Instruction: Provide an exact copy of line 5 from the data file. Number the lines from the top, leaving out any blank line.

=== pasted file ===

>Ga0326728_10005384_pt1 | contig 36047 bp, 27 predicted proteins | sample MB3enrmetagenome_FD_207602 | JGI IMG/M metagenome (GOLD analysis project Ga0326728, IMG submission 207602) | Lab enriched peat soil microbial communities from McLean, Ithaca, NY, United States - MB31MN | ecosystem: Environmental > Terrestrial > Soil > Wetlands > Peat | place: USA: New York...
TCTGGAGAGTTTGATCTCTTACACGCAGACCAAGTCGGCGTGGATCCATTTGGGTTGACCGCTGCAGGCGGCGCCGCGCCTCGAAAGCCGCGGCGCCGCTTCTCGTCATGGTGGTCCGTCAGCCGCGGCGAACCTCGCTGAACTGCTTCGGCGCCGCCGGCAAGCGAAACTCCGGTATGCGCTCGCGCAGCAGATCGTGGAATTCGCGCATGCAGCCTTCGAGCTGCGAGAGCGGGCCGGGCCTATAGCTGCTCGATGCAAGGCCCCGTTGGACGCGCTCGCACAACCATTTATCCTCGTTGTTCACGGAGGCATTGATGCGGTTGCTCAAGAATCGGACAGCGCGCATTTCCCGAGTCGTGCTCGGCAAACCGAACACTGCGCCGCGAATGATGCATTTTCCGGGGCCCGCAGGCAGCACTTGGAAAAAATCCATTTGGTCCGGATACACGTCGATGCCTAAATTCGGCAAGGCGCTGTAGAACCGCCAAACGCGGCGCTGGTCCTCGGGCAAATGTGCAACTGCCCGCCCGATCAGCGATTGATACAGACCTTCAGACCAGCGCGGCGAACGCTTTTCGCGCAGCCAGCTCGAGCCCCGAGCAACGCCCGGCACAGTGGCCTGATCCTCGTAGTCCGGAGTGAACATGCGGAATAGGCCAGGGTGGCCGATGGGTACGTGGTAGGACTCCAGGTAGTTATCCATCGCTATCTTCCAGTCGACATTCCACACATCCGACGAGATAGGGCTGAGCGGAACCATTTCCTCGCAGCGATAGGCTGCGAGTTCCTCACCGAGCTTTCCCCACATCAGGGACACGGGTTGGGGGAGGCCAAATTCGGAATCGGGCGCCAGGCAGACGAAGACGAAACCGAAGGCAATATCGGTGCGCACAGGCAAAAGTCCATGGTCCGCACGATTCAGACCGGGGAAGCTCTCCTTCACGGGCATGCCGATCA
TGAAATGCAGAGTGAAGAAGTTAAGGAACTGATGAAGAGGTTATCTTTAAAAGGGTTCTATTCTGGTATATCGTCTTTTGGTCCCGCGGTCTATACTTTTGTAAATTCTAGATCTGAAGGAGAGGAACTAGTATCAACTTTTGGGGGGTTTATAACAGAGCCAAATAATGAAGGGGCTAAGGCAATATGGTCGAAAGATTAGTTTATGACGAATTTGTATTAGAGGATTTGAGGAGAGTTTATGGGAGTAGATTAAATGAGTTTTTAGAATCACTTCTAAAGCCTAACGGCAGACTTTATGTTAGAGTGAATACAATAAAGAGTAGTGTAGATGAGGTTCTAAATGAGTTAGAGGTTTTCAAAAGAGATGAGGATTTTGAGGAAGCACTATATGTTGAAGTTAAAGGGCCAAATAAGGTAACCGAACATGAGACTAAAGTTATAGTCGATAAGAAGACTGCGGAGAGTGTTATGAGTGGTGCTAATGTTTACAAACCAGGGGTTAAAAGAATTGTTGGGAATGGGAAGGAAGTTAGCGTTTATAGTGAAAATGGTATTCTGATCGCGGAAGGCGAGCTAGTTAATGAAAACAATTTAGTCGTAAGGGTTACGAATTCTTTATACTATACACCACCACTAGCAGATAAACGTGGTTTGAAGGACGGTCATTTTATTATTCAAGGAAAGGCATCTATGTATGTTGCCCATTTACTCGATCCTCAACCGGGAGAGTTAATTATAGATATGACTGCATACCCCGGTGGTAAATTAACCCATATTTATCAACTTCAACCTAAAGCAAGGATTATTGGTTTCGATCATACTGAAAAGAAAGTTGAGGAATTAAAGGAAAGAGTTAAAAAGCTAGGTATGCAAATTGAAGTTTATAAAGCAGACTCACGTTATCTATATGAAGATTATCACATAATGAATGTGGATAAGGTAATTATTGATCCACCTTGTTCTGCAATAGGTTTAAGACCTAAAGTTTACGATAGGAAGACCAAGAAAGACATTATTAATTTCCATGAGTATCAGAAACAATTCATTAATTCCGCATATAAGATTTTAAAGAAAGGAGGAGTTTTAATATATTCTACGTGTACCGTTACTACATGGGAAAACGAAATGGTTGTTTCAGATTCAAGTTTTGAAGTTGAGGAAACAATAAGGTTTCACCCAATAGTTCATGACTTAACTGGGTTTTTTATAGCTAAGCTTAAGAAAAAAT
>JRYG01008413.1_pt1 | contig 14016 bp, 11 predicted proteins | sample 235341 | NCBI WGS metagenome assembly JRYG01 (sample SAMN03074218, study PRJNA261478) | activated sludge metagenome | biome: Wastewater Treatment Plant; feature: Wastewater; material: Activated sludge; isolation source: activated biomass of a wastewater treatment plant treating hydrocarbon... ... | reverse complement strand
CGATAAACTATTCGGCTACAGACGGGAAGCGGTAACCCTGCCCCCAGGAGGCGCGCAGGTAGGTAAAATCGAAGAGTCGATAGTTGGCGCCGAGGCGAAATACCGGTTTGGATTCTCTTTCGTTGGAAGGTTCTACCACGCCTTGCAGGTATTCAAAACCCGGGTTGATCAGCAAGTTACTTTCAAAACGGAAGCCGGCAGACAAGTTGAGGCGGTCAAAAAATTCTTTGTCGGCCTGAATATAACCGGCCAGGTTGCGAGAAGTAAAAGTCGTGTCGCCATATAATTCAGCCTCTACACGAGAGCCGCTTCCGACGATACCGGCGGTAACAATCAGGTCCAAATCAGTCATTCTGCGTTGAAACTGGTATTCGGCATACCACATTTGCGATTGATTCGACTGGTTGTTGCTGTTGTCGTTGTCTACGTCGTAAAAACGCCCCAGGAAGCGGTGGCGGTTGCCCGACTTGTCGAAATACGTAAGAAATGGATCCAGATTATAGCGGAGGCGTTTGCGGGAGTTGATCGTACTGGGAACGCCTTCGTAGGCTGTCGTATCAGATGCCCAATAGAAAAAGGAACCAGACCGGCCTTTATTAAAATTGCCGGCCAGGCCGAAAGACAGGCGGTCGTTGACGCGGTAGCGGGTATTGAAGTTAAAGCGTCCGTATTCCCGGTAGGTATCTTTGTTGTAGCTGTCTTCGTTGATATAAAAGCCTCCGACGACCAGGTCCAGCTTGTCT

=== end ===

CGATAAACTATTCGGCTACAGACGGGAAGCGGTAACCCTGCCCCCAGGAGGCGCGCAGGTAGGTAAAATCGAAGAGTCGATAGTTGGCGCCGAGGCGAAATACCGGTTTGGATTCTCTTTCGTTGGAAGGTTCTACCACGCCTTGCAGGTATTCAAAACCCGGGTTGATCAGCAAGTTACTTTCAAAACGGAAGCCGGCAGACAAGTTGAGGCGGTCAAAAAATTCTTTGTCGGCCTGAATATAACCGGCCAGGTTGCGAGAAGTAAAAGTCGTGTCGCCATATAATTCAGCCTCTACACGAGAGCCGCTTCCGACGATACCGGCGGTAACAATCAGGTCCAAATCAGTCATTCTGCGTTGAAACTGGTATTCGGCATACCACATTTGCGATTGATTCGACTGGTTGTTGCTGTTGTCGTTGTCTACGTCGTAAAAACGCCCCAGGAAGCGGTGGCGGTTGCCCGACTTGTCGAAATACGTAAGAAATGGATCCAGATTATAGCGGAGGCGTTTGCGGGAGTTGATCGTACTGGGAACGCCTTCGTAGGCTGTCGTATCAGATGCCCAATAGAAAAAGGAACCAGACCGGCCTTTATTAAAATTGCCGGCCAGGCCGAAAGACAGGCGGTCGTTGACGCGGTAGCGGGTATTGAAGTTAAAGCGTCCGTATTCCCGGTAGGTATCTTTGTTGTAGCTGTCTTCGTTGATATAAAAGCCTCCGACGACCAGGTCCAGCTTGTCT